The Need to Reframe Education Reform
Education Policy Brief #58 | By: Steve Piazza | December 2, 2022
Header photo taken from: Ann Hermes / The Christian Science Monitor / Getty Images
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Chart taken from: World Education News + Reviews
In the United States, no single, comprehensive K-12 academic curriculum exists at the Federal level. The states maintain the authority to design and mandate systemic curricula, but even then there is no real consistency.
Once statewide curricula reach the district level, there may or may not be some room for deviation. Exactly how teachers go about adhering to the curriculum is often prescribed, though at times it may be left up to their discretion providing that it fulfills all of the requirements as mandated by state standards.
All this is to say that what is to be taught is determined by state authority, but it also means that there is no real agreement on teaching methodology, let alone on how students learn best.
Most legal decisions on student learning seem to avoid what it actually means to learn and instead reflect everything but. Once all students were mandated into schools by 1918, the history of education has been marked by labor law disputes, social issue standoffs, school management conflicts, common core debates, assessment anxieties, and funding blitzes.
Many laws related to education improvement have been passed in most states. Yet, even though 29 states may have passed laws policies relating to evidence-based reading solutions, a closer look reveals that the majority of education related laws are mostly about budgets, security, and board and administrative protocol.
Standards, social issues, measurement, laws, etc., are only part of the story. They too often simply overshadow what really matters in education by not directly addressing what it means for a student to learn.
The phenomena involved in learning are rooted in tenets of educational psychology but unfortunately become quickly obscured by seemingly not diminishing philosophical and political divides. Discredited one-size-fits all approaches are repeatedly seen as the way to accountability, while calls for a concentration on basic skills versus more creative and critical thinking are still being answered.
This doesn’t mean that some progress in the teaching of reading or providing STEM opportunities hasn’t been made, or that objective discussion about improvement cannot take place. But even though there’s plenty of talk about innovation or meeting individual student needs, the widespread delivery of it still appears insufficient.
For example, Georgia allows for more flexibility by allowing entire systems to have charter status, but 42% of the charter schools have closed and thus have critics wondering if schools free from typical rules and regulations go far enough in helping students in need. Or, Colorado has sanctioned “innovation” schools designed to encourage increased school autonomy, but recent operational changes have threatened to reverse some gains.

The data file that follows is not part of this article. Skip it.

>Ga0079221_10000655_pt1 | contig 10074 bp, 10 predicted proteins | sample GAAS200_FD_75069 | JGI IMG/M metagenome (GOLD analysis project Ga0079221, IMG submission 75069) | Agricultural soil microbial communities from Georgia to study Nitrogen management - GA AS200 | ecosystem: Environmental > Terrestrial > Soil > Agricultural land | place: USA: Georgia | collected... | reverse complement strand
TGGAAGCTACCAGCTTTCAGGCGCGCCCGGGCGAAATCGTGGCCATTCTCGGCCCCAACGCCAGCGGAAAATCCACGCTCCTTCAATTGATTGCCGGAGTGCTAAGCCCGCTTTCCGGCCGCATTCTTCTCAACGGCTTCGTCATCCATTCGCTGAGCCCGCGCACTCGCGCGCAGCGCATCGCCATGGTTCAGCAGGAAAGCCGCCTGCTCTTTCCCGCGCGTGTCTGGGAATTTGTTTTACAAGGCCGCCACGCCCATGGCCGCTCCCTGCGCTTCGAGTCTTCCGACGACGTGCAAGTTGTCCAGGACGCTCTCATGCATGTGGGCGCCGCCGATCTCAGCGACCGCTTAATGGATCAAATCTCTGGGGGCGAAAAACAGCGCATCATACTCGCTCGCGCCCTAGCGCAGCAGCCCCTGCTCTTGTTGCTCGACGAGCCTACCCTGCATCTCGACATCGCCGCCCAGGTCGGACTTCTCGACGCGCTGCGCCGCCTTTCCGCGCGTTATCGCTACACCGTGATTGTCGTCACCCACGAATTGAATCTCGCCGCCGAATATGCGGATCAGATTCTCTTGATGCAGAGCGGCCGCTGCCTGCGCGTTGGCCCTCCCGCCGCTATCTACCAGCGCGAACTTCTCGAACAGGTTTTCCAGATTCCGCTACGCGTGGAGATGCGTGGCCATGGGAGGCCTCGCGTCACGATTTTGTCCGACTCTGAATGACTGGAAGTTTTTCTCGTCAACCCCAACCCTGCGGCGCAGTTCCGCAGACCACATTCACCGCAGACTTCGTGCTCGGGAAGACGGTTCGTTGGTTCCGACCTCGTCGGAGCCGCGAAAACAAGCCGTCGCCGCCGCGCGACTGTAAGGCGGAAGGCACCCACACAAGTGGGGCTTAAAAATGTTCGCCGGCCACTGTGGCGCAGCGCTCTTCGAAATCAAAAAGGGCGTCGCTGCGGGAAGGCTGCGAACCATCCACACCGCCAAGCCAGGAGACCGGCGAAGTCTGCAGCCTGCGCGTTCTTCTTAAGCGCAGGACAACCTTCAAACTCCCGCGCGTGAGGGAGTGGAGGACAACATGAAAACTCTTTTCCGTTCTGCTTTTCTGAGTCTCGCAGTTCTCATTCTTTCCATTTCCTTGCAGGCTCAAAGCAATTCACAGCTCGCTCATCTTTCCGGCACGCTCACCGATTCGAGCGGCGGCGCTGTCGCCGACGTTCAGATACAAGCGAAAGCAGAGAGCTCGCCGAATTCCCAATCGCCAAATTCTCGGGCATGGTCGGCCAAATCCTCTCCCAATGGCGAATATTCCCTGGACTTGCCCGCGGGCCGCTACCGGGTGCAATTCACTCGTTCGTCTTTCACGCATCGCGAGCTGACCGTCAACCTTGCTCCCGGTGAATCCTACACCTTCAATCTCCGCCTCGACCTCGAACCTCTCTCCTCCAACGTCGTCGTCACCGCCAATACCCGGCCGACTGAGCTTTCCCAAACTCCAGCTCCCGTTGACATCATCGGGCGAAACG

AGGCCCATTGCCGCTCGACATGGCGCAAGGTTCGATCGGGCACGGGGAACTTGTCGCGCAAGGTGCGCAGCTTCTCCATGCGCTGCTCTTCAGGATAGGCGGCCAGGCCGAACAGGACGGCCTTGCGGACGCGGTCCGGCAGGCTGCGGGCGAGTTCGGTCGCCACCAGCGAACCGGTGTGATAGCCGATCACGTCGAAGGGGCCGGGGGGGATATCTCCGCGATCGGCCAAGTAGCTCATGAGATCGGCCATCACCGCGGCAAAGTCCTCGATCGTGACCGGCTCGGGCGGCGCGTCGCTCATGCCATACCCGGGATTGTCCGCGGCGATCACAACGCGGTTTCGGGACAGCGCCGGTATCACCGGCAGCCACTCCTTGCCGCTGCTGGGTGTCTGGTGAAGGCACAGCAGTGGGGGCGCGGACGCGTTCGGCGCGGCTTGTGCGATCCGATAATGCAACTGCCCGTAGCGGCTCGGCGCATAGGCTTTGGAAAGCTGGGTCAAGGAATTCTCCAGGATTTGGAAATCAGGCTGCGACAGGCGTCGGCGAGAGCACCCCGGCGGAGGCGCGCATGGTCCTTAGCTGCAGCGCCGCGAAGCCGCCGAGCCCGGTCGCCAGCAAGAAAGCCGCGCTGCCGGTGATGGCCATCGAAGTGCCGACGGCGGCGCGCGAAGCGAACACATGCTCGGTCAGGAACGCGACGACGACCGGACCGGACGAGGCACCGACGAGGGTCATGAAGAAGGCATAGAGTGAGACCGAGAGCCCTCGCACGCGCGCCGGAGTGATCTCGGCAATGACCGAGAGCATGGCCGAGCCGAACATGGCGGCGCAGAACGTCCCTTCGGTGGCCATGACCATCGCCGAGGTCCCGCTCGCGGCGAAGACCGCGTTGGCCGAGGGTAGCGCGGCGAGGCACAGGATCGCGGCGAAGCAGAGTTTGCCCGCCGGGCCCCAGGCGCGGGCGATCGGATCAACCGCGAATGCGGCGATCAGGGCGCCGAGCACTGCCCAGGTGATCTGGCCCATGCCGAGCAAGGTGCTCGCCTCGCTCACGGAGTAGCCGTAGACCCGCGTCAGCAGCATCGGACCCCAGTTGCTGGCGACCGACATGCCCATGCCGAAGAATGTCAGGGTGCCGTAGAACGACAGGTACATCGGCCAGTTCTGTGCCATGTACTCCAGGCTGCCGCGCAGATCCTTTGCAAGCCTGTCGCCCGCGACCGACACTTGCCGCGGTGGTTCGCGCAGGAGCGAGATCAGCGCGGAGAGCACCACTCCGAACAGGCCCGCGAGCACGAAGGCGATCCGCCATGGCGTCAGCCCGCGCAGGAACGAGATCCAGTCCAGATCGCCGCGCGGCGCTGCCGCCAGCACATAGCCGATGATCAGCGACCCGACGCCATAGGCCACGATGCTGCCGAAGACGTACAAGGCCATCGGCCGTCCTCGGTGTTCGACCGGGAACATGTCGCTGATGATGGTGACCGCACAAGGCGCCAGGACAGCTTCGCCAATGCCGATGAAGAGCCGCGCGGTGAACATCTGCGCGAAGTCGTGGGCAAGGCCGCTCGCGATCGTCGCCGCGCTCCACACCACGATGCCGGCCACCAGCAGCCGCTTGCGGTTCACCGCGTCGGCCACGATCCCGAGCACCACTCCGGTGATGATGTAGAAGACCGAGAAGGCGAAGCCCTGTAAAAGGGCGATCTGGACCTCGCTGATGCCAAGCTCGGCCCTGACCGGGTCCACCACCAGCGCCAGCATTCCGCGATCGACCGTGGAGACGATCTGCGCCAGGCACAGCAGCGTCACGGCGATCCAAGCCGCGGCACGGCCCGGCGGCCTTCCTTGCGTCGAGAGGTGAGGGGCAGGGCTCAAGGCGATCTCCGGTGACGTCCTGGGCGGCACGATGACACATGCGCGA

Photo taken from: Andrew Caballero-Reynolds / AFP / Getty Images
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Once things have leveled out, maybe the profession can be allowed to get back to considering and securing best practices.
All this has been exacerbated by school closures during the pandemic and any discussions about teaching and learning are now minimized by strategies attempting to make up for time lost. Funding from The Department of Education has mostly concentrated on out of school activities and increasing assessment. But out of school support, though always vital, is only part of the overall solution, and assessment should never, ever be confused with teaching and learning.
It cannot happen too soon because sometimes it seems we’re still stuck in the 20th Century. States like Idaho, Iowa, Oklahoma, and Tennessee, have prioritized social issues over the learning process by spending time and resources legislating bans against teaching certain concepts on race or sex. In other states, hotlines for reporting teachers in exchange for bounties exist.
One has to look extremely hard to find where the discussion of inquiry or problem based learning, gamification, or experiential learning is touted enough to permeate the day to day vocabulary of the mainstream public. For that matter, where is there legislation that precisely spells out protections for teachers’ judgment regarding long proven approaches to design “constructivist” and “formative” learning activities (as opposed to mere training and conditioning) that allow students to flourish as individuals?
We certainly have to be wary of laws that mandate one methodology over another, or that require standardized lesson scripts. But laws ought to exist that protect an educator’s judgment in providing learning opportunities in manners that meet the learning style of each individual student. If words teachers are prohibited from using can make their way into the law, protecting words that are vital to learning surely can.
Protections that encourage best practices for learning outcomes go a lot farther in a democracy than mandates that are a poor substitute for them.
Click or tap on resource URL to visit links where available
Click this link For an overview of classroom teaching methods:
Here is another way to learn more about legislation regarding education: https://www.ncsl.org/research/education/education-bill-tracking-database.aspx
Teachers are encouraged to become agents of change, and this Louisiana special education teacher provides some paths to increased involvement and leadership (worth a read by non teachers as well): https://blog.ed.gov/2022/09/teachers-as-advocates-and-leaders-of-the-profession/